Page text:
Vegetarian Pizza Toppings
You can be creative and add any combination of vegetables you want to your pizza. Some I have experimented with are baby artichokes, roasted Brussel sprouts, caramelized onions, and sundried tomatoes. I’m allergic to mushrooms, but my Health Food Radar partners tell me that mushrooms, spinach, red onion, and sun-dried tomatoes are a great combination for vegan pizza.
Of course, you can add cheese (vegan or regular) if you want to, but I prefer to leave mine plain.
Our go-to marinara sauce recipe makes a great pizza sauce — I make it ahead and store it in the freezer to save time on weeknights.
3 FAQs About Vegan Pizza
Vegan pizza is generally healthy because it uses no animal products which lowers the fat content.
Zucchini, spinach, peppers, eggplant, mushrooms, and the list goes on. You can experiment with combinations. Get creative! Pizza is a blank canvas.
Try to use a no-sugar-added marina sauce, but you can also use a vegan pesto sauce or substitute a creamy blend of vegan ricotta and parmesan for a white sauce.
This pizza is a thin-crust rustic style so pretty much anything goes. When I first started making pizza I used a cookie sheet to bake on. Then I graduated to a round metal pizza pan and now I have a ceramic pizza stone that makes a wonderfully crisp crust. The point is if you don’t have a pizza stone, use what you have on hand. It will be delicious!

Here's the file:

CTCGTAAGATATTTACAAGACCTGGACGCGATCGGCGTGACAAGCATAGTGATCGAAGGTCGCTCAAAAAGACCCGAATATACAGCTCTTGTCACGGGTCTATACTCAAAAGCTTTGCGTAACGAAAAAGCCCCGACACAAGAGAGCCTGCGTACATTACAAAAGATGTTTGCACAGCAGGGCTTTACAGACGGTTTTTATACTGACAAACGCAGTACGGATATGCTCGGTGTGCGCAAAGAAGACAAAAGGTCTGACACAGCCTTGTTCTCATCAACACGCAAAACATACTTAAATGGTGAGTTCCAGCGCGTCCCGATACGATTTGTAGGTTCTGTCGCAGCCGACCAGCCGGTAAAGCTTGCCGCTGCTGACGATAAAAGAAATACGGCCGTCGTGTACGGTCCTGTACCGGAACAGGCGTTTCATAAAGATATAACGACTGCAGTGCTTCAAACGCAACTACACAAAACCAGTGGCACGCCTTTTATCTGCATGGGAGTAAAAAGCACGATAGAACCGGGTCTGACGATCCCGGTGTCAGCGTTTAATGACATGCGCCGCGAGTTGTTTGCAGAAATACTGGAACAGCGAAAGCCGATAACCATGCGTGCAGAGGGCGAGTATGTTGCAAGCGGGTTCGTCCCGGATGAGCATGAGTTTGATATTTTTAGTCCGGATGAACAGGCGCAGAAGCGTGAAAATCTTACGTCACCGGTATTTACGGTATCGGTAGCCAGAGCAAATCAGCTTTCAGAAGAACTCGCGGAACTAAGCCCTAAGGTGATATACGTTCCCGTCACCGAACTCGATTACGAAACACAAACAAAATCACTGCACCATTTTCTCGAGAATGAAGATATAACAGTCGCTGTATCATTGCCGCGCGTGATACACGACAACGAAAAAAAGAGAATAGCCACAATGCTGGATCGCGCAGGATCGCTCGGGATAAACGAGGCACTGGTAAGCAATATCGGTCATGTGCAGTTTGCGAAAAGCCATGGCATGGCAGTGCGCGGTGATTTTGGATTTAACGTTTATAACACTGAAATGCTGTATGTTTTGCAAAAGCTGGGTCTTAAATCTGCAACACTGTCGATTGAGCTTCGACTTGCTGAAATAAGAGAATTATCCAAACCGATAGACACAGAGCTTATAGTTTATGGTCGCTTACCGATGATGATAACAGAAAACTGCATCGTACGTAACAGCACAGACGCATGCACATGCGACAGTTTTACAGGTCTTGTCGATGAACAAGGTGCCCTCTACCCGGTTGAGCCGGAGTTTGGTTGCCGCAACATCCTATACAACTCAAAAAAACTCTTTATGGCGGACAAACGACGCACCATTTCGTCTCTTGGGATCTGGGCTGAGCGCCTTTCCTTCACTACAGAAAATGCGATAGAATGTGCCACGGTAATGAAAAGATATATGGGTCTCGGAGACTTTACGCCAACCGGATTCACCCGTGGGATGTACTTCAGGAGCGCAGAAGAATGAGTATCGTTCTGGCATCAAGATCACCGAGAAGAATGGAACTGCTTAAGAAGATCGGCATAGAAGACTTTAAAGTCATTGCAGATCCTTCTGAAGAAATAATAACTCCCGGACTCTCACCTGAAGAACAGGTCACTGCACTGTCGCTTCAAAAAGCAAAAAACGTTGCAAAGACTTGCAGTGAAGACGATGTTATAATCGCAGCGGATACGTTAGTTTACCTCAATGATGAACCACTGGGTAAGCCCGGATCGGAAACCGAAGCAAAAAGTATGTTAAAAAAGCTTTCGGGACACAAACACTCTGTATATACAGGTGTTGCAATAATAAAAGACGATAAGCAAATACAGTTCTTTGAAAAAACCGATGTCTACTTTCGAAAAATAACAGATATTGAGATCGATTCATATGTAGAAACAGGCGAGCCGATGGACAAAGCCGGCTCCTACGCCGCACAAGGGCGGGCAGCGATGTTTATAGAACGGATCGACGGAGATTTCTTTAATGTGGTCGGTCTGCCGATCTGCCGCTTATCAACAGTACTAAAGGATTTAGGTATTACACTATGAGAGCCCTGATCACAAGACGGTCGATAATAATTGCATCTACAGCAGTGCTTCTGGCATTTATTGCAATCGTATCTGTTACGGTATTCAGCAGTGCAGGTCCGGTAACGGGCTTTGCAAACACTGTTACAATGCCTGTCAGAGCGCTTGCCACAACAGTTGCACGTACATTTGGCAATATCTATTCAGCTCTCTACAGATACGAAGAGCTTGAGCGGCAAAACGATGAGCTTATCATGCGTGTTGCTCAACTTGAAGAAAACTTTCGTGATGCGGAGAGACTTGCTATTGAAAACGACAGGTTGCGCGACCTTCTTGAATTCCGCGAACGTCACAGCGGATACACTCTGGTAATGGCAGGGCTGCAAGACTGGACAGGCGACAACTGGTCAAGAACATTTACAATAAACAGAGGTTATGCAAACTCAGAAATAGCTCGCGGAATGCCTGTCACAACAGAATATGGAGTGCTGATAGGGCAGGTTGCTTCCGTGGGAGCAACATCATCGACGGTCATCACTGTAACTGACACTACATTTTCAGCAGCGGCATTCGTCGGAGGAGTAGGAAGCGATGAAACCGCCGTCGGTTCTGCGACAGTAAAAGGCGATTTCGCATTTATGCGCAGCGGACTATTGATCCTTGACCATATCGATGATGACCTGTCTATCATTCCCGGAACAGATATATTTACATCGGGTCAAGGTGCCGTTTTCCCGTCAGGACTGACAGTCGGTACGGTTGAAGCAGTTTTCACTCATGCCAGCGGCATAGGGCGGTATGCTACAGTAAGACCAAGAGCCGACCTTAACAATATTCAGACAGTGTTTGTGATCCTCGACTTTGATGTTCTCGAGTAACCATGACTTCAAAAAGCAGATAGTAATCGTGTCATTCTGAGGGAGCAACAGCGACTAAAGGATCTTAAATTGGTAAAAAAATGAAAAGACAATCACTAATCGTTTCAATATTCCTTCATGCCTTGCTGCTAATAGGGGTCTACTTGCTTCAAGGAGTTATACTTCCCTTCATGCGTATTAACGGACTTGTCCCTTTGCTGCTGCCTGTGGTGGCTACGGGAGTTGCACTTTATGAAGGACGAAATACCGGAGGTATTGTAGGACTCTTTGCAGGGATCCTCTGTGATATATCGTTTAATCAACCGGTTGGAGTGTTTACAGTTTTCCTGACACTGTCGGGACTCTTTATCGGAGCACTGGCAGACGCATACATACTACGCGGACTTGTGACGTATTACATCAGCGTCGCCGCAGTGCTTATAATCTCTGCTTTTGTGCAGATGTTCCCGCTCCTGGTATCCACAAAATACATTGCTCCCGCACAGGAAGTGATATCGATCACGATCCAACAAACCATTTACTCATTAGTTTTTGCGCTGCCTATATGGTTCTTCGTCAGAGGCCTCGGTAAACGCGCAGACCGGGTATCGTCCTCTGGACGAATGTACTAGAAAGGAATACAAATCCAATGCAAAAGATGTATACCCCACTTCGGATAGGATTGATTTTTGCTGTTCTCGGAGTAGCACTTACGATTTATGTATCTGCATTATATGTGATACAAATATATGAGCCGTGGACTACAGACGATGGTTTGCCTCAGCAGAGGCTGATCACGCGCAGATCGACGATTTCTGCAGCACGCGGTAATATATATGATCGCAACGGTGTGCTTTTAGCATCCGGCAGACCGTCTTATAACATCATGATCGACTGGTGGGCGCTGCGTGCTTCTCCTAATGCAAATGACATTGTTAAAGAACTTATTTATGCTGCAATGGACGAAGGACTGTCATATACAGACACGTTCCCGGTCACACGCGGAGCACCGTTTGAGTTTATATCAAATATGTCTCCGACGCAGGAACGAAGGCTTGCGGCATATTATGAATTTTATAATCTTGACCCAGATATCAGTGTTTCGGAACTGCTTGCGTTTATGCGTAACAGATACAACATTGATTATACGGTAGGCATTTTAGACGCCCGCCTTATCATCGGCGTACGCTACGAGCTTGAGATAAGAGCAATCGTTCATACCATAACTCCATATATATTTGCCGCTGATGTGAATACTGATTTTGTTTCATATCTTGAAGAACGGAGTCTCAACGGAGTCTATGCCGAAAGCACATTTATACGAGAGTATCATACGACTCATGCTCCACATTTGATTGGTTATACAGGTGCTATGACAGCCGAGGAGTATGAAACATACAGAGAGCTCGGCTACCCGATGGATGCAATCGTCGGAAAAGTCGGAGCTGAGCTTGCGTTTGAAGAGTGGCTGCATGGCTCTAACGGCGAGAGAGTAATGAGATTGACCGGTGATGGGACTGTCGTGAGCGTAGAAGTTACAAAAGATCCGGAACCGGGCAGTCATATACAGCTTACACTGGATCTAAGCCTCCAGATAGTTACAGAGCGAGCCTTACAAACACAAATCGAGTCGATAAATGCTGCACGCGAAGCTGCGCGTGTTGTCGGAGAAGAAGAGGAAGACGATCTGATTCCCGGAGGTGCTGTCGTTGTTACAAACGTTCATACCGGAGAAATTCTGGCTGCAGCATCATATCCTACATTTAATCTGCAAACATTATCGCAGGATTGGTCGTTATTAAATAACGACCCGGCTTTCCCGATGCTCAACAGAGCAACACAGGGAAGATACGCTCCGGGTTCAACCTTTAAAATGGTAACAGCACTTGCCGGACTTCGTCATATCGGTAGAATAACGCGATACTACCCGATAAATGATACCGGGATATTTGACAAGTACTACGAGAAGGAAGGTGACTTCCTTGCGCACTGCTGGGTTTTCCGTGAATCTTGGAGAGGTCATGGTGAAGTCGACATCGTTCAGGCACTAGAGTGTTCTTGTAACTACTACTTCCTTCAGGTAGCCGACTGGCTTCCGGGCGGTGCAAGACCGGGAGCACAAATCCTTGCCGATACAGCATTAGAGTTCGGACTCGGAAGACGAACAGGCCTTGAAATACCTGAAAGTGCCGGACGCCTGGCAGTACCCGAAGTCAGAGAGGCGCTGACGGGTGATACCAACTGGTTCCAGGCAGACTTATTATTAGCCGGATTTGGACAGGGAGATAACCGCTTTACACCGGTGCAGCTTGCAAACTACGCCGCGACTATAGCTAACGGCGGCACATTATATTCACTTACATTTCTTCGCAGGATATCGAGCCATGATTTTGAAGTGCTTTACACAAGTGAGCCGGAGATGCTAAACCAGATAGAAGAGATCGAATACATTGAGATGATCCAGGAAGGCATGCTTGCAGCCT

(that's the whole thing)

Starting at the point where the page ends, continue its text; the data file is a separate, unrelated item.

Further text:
1–1/3 cups hot tap water. Between 100-110 degrees
2 1/4 tsp yeast
1 Tbs granulated sugar
2 Tbs olive oil
1 tsp salt
3 1/2 cups flour or 1 for-1 gluten-free flour
Marinara sauce (I use our Simple Homemade Marinara Sauce recipe that I always have in the freezer)
1 1/2 tsp Italian seasoning
1 small head of broccoli chopped into small pieces
1/4 cup chopped red onion
1 cup baby spinach or kale
Olive oil to drizzle
- In the bowl of a stand mixer, whisk hot water, yeast, and sugar together and let stand for 5 minutes.
- After 5 minutes add salt, olive oil, and flour. With dough hook attachment mix on low speed for 2 minutes. Increase speed to medium-low and knead in the stand mixer for 8 minutes. When the dough is done it will be stretchy when pulled apart. If the dough immediately breaks away when pulled from the rest of the dough mix for another 2 minutes.